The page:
Animal skins make great trophies, can be sold for extra cash and can be used to line or make clothing warm and comfortable. When preparing animals skins for tanning, or when simply curing them for use, the most important thing to do is make sure any meat or fat is separated from the skin to reduce the likelihood of the pelt becoming
rancid. The time required to prepare the skin is determined by both the size and thickness of the skin, as well as the humidity and temperature of the air.
Remove any muscle tissue and fat from the inside of the skin. When scraping the tissue and fats from the skin, be sure not to scrape through the actual skin material, as tears, rips and overly thinned areas will make stretchingthe skin difficult without doing further damage.
Staple or nail the skin, fur or hair side down, to a level board larger than the skin. Start with one corner of the skin, and stretch the skin taut as you place the next staple or nail through the skin. Each skin's size and shape will determine the number of staples or nails required. Lay the board on a flat surface.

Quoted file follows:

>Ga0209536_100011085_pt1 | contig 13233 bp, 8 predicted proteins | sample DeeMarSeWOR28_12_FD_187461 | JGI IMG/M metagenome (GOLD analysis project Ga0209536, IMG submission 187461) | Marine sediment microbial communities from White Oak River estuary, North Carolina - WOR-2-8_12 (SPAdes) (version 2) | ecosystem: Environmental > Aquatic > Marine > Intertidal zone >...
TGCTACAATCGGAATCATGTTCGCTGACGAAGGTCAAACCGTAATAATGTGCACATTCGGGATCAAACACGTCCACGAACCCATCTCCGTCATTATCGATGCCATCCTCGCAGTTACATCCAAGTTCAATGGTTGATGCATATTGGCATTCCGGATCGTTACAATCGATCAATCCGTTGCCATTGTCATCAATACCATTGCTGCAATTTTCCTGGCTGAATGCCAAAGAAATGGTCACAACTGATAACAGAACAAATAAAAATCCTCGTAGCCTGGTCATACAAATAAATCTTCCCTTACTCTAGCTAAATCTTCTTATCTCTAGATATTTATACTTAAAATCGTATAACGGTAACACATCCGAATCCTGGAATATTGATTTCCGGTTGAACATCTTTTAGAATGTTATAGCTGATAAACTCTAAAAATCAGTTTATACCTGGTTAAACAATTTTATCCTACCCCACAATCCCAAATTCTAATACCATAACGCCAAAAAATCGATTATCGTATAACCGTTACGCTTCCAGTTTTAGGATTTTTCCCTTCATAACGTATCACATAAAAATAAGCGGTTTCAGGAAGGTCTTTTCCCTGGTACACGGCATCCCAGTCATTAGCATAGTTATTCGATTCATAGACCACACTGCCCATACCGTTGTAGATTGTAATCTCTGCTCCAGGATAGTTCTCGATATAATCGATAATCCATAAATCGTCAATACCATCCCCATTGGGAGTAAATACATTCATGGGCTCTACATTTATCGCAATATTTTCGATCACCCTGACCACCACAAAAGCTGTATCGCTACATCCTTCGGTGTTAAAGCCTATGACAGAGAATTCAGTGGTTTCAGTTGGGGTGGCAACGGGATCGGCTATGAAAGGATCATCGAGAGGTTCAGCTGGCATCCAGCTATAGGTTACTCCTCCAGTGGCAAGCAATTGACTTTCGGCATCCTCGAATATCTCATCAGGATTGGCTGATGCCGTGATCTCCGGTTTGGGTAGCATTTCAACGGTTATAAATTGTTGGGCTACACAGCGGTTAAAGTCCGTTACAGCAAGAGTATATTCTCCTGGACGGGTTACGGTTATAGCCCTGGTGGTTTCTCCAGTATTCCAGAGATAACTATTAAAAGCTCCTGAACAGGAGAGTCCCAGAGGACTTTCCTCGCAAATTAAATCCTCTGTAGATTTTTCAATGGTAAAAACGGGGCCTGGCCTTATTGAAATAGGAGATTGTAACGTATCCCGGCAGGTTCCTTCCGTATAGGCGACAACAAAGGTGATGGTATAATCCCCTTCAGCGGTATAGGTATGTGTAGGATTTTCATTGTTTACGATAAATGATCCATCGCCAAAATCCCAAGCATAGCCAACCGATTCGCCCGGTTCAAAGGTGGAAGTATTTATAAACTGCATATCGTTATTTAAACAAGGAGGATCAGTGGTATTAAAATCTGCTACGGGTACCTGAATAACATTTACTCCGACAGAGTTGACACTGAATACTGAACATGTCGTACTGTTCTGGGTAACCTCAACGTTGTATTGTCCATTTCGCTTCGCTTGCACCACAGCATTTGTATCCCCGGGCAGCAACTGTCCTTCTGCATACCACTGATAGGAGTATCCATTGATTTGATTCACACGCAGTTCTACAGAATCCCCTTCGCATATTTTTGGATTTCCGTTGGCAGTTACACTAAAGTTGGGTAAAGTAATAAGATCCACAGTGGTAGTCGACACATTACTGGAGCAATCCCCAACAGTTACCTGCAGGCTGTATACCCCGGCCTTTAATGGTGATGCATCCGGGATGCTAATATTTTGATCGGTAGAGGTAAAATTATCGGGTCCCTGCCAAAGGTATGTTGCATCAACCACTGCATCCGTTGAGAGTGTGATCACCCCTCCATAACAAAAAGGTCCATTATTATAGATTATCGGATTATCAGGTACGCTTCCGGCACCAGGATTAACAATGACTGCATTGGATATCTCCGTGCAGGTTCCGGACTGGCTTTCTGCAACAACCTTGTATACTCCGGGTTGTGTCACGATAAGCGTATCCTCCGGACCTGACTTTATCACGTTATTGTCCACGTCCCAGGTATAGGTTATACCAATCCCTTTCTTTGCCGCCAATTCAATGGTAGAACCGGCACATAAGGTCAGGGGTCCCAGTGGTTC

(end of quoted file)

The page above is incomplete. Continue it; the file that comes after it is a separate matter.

Pour a 1/8-inch layer of non-iodized salt over the skin to absorb moisture. The entire skin should should be coated with salt when completed. If any salted areas become moistened during the salt layering process, pour more salt over the area.
Add more salt to areas that become moist as the skin continues to dry. Do not remove the old salt until the skin is completely dry. Monitor the skin twice daily for the first week, and continue to monitor the skin once every other day for the remaining time required.
Remove the salt when you believe the skin is dry. Pour any loose salt off the skin and lightly scrape the remaining salt from the skin surface. If necessary, repeat the process.